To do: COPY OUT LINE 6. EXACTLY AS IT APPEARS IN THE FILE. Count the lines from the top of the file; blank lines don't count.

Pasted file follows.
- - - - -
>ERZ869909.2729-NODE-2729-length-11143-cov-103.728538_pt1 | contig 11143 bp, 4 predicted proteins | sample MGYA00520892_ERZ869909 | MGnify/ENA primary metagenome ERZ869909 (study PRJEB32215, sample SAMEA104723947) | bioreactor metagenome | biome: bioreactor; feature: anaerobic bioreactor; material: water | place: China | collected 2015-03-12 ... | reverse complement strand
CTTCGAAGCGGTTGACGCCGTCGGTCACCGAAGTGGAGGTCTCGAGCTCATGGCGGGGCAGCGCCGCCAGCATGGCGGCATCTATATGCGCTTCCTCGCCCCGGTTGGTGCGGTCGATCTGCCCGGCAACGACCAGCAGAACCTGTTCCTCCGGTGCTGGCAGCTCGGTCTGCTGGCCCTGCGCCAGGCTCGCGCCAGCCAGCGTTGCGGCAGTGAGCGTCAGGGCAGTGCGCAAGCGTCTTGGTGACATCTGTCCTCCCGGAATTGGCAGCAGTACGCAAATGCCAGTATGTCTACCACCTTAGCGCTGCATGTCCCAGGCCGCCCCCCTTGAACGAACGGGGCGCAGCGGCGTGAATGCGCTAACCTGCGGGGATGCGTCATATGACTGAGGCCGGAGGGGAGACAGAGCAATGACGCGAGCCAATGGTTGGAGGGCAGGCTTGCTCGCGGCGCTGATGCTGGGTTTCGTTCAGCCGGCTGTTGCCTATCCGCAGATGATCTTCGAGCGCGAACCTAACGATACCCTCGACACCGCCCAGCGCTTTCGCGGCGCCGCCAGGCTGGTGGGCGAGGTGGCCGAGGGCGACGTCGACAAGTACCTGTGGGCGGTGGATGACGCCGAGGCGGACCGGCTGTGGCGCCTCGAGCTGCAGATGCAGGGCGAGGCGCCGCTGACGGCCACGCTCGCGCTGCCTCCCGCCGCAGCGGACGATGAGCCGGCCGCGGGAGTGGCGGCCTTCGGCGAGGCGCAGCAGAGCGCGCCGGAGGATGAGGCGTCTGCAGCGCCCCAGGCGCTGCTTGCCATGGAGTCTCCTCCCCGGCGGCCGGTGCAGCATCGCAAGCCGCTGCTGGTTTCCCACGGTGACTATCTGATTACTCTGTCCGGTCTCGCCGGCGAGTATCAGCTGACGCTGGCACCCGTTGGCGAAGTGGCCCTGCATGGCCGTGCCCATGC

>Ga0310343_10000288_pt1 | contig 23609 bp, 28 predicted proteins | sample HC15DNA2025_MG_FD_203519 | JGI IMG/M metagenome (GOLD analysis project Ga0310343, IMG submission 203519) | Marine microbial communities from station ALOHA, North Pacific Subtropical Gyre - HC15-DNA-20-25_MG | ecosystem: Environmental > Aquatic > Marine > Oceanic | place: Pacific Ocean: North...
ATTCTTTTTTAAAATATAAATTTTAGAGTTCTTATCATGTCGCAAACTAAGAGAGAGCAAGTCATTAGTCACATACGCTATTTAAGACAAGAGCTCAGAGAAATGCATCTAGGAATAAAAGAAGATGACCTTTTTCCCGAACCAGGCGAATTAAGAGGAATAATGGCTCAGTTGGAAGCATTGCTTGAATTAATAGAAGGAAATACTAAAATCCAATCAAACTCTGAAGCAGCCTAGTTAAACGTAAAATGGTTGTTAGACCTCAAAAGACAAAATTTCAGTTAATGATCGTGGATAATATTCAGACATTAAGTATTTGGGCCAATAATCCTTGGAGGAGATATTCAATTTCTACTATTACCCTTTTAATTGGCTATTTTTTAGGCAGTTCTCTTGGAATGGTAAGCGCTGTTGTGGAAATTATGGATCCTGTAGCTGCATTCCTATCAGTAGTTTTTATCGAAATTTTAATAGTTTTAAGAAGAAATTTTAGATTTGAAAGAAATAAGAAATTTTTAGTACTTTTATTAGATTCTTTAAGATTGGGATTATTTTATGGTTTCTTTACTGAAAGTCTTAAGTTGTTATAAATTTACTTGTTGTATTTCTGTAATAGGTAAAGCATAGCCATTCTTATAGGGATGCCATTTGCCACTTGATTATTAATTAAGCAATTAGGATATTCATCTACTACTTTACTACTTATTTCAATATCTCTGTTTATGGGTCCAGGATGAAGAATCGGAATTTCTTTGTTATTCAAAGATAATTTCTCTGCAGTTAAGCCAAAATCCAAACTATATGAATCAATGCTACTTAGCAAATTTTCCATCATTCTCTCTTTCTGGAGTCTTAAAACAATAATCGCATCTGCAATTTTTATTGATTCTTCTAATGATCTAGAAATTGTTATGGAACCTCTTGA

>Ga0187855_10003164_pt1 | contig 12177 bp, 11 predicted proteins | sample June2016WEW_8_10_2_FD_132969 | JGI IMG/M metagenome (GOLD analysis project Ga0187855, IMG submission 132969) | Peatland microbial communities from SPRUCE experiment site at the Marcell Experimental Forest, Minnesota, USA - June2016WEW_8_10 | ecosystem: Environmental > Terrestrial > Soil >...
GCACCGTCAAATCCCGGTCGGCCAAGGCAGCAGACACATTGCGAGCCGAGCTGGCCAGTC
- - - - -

GCACCGTCAAATCCCGGTCGGCCAAGGCAGCAGACACATTGCGAGCCGAGCTGGCCAGTC